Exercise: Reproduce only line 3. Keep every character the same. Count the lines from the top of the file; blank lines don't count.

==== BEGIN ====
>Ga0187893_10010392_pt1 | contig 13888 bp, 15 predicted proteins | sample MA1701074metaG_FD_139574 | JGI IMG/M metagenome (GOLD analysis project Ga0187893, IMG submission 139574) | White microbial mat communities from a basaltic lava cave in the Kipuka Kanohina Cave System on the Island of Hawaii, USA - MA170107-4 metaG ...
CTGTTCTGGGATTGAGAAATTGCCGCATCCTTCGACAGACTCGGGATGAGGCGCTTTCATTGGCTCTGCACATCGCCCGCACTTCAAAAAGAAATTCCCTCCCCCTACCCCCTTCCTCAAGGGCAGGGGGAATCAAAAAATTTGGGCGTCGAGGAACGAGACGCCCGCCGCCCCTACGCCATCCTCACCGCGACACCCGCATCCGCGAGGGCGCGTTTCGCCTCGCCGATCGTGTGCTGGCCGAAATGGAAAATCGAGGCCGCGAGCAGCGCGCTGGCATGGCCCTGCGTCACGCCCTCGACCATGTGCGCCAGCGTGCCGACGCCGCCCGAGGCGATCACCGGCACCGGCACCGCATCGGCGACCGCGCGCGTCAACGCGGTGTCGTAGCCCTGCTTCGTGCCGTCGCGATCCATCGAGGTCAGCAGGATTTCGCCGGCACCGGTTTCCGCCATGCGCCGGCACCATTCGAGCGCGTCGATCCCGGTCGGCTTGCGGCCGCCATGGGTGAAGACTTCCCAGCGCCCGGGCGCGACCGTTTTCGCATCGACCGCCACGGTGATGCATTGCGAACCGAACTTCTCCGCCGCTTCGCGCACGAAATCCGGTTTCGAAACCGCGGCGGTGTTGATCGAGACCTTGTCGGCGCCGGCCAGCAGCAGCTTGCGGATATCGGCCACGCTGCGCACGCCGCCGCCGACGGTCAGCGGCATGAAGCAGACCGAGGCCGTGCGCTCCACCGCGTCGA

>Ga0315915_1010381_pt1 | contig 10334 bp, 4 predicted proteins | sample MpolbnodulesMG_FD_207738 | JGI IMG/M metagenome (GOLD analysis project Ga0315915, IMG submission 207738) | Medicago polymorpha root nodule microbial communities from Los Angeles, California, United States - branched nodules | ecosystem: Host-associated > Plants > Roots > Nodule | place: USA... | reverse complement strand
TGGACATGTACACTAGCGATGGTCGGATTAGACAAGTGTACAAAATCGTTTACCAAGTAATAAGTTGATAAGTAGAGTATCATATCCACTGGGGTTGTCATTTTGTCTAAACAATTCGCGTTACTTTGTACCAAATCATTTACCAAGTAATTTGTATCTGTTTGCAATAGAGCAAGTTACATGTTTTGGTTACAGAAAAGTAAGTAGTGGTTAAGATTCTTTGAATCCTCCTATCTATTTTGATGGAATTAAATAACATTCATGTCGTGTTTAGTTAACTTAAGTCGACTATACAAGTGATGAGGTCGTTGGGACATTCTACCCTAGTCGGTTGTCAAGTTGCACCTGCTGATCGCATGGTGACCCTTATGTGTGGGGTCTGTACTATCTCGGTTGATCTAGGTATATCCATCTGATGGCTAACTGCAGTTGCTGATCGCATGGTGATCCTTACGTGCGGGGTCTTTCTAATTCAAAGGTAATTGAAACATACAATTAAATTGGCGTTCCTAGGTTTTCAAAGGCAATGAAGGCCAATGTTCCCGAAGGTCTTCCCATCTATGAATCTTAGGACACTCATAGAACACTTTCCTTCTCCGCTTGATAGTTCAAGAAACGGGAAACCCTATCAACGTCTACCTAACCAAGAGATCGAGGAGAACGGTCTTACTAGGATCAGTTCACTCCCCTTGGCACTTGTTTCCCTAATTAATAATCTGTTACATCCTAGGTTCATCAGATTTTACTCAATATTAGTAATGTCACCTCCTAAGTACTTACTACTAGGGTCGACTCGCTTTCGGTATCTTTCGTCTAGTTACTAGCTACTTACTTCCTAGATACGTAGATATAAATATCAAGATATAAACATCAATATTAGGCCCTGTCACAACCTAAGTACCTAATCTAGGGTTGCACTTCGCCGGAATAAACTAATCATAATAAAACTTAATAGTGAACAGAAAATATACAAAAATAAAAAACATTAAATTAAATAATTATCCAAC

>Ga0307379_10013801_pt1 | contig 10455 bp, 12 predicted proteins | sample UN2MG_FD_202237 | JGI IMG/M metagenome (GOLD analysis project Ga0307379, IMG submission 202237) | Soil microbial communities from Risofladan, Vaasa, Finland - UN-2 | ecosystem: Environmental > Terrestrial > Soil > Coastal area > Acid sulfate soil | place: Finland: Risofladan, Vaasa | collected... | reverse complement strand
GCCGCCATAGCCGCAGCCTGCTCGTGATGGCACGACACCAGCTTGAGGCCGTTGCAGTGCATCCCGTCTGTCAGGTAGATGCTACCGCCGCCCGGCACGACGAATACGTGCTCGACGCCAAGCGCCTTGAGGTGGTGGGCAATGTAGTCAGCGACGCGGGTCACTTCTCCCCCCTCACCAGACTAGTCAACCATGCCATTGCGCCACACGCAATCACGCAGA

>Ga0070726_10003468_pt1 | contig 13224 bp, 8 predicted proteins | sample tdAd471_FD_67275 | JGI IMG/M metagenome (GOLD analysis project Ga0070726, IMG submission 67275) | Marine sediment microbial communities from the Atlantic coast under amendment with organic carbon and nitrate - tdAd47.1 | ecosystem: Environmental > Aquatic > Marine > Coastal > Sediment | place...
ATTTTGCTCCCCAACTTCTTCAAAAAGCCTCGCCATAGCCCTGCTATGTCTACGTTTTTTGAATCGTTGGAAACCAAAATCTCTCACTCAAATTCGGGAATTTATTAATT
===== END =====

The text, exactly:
>Ga0315915_1010381_pt1 | contig 10334 bp, 4 predicted proteins | sample MpolbnodulesMG_FD_207738 | JGI IMG/M metagenome (GOLD analysis project Ga0315915, IMG submission 207738) | Medicago polymorpha root nodule microbial communities from Los Angeles, California, United States - branched nodules | ecosystem: Host-associated > Plants > Roots > Nodule | place: USA... | reverse complement strand